# Hands-on: Analyzing the MiniMD proxy app

#### A diagnostic performance analysis of the MiniMD proxy app

In this exercise you will quantify and compare the effectiveness of SIMD vectorization for a molecular dynamics (MD) benchmark. In MD, one solves the Newtonian equations of motion for a collection of particles that exert forces on each other. One important part of this is the force calculation: How much force is exerted on each individual atom? There are two basic ways to do this:

*Full-neighbor method*: Iterate through the particles. For each particle, consider all its relevant neighbors and add up all the forces (according to some interaction potential, like Lennard-Jones) they exert on the current particle. This calculates all the forces twice since, according to Newton's Third Law, forces work both ways but we only consider the force on the current particle.*Half-neighbor method*: Iterate through the particles. For each particle, consider all its relevant neighbors. For each neighbor, accumulate the force it exerts on the current particle*but also accumulate the opposing force on the neighbor*. This way, one can save a lot of work (almost half) since for each new particle we need to consider one less neighbor.

You will investigate which algorithm ("half-neigh" or "full-neigh") is best suited for SIMD vectorization and quantify how effective the compiler can employ SIMD for them. While one could blindly try and be guided by time to solution only, the additional insight provided by hardware counter profiling gives confidence based on data what is going on and what could be further optimization options.

#### Preparation

You can find the benchmark code in the MINIMD folder of the teacher account.:

$ cp -a ~q26z0001/MINIMD ~

#### Note

Today you have to **select the "SPR" node** as an option in the Jupyterhub interface!

#### Investigate the benchmark code

You may have a look at the instrumented force calculation variants. You find the functions in ./src/force_lj.cpp in the methods ForceLJ::compute_halfneigh line 79-139 and in ForceLJ::compute_fullneigh line 148-204. Which of them do you think is better suited for SIMD vectorization?

#### Compile benchmark

Examine build settings in include_ICC.mk

Build:

$ module load intel intelmpi likwid

$ make

You can ignore the warnings .

If you change the build settings you need to "make clean" to make them take effect.

You need to generate four variants:

- without SIMD vectorization (scalar)
- with SSE SIMD vectorization
- with AVX2 SIMD vectorization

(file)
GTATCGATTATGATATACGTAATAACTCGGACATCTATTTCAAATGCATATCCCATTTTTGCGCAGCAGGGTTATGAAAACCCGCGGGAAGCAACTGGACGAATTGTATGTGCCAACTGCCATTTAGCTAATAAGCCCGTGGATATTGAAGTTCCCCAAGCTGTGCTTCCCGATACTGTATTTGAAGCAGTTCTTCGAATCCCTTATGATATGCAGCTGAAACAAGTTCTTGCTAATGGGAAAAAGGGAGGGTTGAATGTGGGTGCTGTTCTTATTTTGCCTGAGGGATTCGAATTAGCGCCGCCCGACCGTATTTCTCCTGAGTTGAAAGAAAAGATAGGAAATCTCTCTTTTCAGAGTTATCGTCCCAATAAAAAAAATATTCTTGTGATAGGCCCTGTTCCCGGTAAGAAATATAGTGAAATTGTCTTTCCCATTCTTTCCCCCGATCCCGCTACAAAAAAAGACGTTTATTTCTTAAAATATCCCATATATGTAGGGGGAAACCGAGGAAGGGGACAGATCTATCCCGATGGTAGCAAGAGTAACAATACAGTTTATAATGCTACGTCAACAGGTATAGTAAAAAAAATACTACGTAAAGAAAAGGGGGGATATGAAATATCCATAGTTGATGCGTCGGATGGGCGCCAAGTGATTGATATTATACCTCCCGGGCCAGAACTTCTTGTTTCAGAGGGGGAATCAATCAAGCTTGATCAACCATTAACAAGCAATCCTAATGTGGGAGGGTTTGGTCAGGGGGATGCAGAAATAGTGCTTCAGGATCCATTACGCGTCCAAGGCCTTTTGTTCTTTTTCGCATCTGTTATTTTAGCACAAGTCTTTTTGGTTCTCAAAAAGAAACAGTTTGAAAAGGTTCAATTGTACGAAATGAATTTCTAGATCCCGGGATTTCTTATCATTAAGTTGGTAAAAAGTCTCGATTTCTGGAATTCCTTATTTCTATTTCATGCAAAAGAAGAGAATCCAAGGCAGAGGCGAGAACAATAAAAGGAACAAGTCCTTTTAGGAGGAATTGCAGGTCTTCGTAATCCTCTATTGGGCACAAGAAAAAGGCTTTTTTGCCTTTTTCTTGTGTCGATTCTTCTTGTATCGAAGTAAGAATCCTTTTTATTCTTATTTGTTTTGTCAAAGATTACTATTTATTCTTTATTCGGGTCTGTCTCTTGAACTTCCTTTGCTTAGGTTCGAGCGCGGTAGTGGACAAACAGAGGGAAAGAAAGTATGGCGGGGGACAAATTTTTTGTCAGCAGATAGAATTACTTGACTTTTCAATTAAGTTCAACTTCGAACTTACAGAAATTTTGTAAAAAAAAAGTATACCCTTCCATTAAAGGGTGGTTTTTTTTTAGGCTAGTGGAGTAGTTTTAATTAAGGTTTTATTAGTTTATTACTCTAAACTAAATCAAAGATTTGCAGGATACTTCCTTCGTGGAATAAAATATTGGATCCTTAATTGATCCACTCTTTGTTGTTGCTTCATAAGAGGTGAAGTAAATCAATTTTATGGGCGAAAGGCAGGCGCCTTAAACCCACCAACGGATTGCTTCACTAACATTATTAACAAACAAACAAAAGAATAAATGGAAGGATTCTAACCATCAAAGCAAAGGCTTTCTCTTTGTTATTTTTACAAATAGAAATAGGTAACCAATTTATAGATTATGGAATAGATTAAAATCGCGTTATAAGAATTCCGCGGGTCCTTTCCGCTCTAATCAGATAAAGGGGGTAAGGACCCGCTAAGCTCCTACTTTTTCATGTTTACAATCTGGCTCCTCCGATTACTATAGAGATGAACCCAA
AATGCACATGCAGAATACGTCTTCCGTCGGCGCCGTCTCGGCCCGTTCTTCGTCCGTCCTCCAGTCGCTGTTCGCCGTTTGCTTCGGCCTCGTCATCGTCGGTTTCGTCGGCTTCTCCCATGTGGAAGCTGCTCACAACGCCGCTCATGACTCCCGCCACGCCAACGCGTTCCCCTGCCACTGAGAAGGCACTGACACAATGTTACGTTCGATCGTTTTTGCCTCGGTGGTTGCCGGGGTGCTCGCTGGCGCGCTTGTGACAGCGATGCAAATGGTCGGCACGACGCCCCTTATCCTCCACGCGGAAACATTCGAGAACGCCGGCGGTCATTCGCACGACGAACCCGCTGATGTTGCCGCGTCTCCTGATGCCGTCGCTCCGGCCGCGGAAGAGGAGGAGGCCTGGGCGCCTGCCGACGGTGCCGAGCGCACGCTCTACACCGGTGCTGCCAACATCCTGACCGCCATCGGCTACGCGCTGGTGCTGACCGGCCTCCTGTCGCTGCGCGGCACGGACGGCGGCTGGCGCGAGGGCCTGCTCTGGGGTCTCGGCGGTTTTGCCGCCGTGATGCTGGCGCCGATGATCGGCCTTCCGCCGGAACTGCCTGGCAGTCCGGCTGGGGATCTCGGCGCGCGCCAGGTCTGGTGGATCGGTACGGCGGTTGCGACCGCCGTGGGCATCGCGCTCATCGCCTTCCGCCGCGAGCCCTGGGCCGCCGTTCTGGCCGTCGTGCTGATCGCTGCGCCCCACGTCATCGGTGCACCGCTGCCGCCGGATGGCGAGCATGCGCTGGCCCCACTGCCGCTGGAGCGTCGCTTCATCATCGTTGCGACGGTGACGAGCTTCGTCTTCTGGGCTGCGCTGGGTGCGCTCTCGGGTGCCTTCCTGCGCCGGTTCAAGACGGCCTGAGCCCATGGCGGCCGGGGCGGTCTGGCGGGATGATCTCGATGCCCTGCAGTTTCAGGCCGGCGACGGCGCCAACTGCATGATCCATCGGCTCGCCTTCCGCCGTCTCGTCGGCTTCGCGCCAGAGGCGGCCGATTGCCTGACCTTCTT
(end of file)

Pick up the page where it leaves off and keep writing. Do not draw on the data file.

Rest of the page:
- with AVX-512 SIMD vectorization

E.g., for the scalar code it is recommended to:

- edit include_ICC.mk and ensure only the OPTS line that you need (the one with -no-vec) is uncommented.
- execute
$ make clean && make

$ mv miniMD-ICC miniMD-novec

Repeat for SSE, AVX2, and AVX-512 and move binaries to `miniMD-SSE`, `miniMD-AVX2`, and `miniMD-AVX512`.

**Caveat:**** For
proper SIMD vectorization, make sure to add the "-DUSE_SIMD" option to
the compiler command line. For the non-vectorized version you should
not use it. (This should already be set up in the include file)**

#### Run benchmark

Change to the ./data folder. To get an overview of available options, do:$ cd data

$ likwid-mpirun --mpi intelmpi -np 1 ../miniMD-<VERSION> -h

To run the benchmark, use:

$ likwid-mpirun --mpi intelmpi -np 1 ../miniMD-<VERSION> --half_neigh <0|1>

The number specifies if the half-neigh variant should be chosen (0 == off, 1 == on).

#### Hardware performance counter profiling

Use the FLOPS_DP performance group and note the event counts for every run:

- INSTR_RETIRED_ANY
- FP_ARITH_INST_RETIRED_SCALAR_DOUBLE
- FP_ARITH_INST_RETIRED_128B_PACKED_DOUBLE
- FP_ARITH_INST_RETIRED_256B_PACKED_DOUBLE
- FP_ARITH_INST_RETIRED_512B_PACKED_DOUBLE

In addition note the following derived metrics:

- Runtime (RDTSC)
- CPI
- Vectorization ratio

Do this for the following runs (it is necessary to use likwid-mpirun because miniMD is an MPI code):

$ likwid-mpirun --mpi intelmpi -np 1 -g FLOPS_DP -m ../miniMD-novec --half_neigh 1

$ likwid-mpirun --mpi intelmpi -np 1 -g FLOPS_DP -m ../miniMD-SSE --half_neigh 1

$ likwid-mpirun --mpi intelmpi -np 1 -g FLOPS_DP -m ../miniMD-AVX2 --half_neigh 1

$ likwid-mpirun --mpi intelmpi -np 1 -g FLOPS_DP -m ../miniMD-AVX512 --half_neigh 1

$ likwid-mpirun --mpi intelmpi -np 1 -g FLOPS_DP -m ../miniMD-novec --half_neigh 0

$ likwid-mpirun --mpi intelmpi -np 1 -g FLOPS_DP -m ../miniMD-SSE --half_neigh 0

$ likwid-mpirun --mpi intelmpi -np 1 -g FLOPS_DP -m ../miniMD-AVX2 --half_neigh 0

$ likwid-mpirun --mpi intelmpi -np 1 -g FLOPS_DP -m ../miniMD-AVX512 --half_neigh 0

#### Analysis of the profiling results

Look at the following metrics for each algorithm:

- Percentage of arithmetic floating point instructions (the useful work) to overall instructions (the processor work).
- Vectorization ratio as reported by likwid-perfctr, check the help text for the FLOPS_DP group how it is calculated
- CPI as the central metric of execution efficiency for the given instruction mix.

To compare the different versions setup the following relations:

- Total instructions of <SSE|AVX2|AVX512> version compared to novec (for HN / FN each)
- Arithmetic instructions of <SSE|AVX2|AVX512> version compared to novec (for HN / FN each)
- Total instructions of every version of FN compared to the same version of HN

You can do that with pen and paper, but we prepared an Excel sheet to speed things up. You can download it on the Moodle page.

Questions:

- Is autovectorization efective for HN/FN?
- Can you interpret the runtimes? What role does the CPI value play?
- How do both versions compare with regard to actual user work and how does this change with vectorized code?